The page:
Wednesday, September 10, 2008

Better read than bed

I gave up trying to be well read a few years around the time I went back to university to study English Literature and I began to meet people who were so far ahead of me in the reading stakes that I realised it would be futile to try and match them.

I am however, unashamedly an absolute book snob. The only way I would read Bryce Courtney is if I were forced to with my eyes pried open with hooks A Clockwork Orange style; if you were to see me reading The Da Vinci Code, you would know that I had obviously been kidnapped by aliens and replaced with a cyborg twin. Life’s too short to read crap.

Now I have read a fair few books in my time, but my aim now is more to read well than to be well read. My reading history is pretty much a cook’s tour of literature – with only a few novelists being worthy of further investigation. To whit I have read at least one Dickens, Austen, Lawrence, Tolstoy, Dostoyevsky, Eliot, Bronte, Hardy, Joyce, Kafka, Conrad, Mann and James. Some of them get more attention – I have only missed out on Mansfield Park in the Jane Austen cannon, but some, like Henry James are unlikely to see me revisiting – The Bostonians was good, but not good enough to have me clamouring to read Wings of a Dove or Portrait of a Lady. Who knows, that may change, but at the moment there’s a long queue and they are way at the end.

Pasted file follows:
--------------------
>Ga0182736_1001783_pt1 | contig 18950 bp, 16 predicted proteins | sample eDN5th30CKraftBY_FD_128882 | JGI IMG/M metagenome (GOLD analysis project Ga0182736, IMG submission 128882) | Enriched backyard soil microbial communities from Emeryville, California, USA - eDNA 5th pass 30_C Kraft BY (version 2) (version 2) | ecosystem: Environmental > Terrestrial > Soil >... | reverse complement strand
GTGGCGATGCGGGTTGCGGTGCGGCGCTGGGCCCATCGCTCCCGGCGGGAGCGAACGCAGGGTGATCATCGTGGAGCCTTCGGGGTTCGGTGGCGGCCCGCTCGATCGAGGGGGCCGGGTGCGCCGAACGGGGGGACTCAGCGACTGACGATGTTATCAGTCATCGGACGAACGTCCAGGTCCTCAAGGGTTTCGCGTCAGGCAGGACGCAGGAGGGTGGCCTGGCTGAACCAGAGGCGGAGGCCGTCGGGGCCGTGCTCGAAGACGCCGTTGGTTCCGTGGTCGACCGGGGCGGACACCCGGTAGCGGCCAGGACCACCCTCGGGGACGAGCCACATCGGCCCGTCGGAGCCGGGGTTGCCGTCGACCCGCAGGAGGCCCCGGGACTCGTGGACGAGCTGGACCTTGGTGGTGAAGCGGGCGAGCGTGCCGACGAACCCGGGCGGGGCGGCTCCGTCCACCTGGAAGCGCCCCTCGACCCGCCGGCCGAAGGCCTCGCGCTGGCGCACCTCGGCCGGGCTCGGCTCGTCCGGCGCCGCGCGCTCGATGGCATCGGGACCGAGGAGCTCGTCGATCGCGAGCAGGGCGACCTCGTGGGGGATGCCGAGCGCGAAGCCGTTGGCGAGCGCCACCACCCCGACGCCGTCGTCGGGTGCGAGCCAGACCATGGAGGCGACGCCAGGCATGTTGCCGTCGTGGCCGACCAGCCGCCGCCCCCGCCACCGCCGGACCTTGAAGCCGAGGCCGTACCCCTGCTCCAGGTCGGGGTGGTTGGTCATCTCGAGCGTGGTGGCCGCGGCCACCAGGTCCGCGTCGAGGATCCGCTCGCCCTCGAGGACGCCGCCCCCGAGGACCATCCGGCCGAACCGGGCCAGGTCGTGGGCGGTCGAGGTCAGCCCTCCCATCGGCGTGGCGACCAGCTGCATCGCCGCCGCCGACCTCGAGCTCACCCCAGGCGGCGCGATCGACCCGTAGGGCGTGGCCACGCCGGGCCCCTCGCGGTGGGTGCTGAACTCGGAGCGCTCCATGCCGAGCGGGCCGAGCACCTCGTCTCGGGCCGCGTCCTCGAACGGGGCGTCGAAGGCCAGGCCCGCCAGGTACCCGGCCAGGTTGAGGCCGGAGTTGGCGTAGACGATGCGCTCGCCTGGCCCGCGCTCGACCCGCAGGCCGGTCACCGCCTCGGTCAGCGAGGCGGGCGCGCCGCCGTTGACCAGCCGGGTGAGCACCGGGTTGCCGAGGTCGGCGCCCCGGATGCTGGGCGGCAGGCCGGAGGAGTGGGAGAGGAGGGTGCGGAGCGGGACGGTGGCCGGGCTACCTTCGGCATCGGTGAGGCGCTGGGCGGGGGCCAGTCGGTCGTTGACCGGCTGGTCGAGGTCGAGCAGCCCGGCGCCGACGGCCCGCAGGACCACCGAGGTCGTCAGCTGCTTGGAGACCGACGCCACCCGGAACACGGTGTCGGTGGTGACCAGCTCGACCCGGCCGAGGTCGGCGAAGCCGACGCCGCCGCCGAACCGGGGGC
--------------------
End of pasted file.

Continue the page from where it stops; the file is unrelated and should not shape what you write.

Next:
Many other novelists outside of that pantheon of stars of the 19th Century and early 20th Century have also been given the once over by my eyes, but for the most part I don’t read new novels or novelists. Occasionally I will give the latest novel by say Vikram Seth or Sebastian Faulks a go, but mostly I limit my novel reading to the much older tomes sitting on my bookshelf.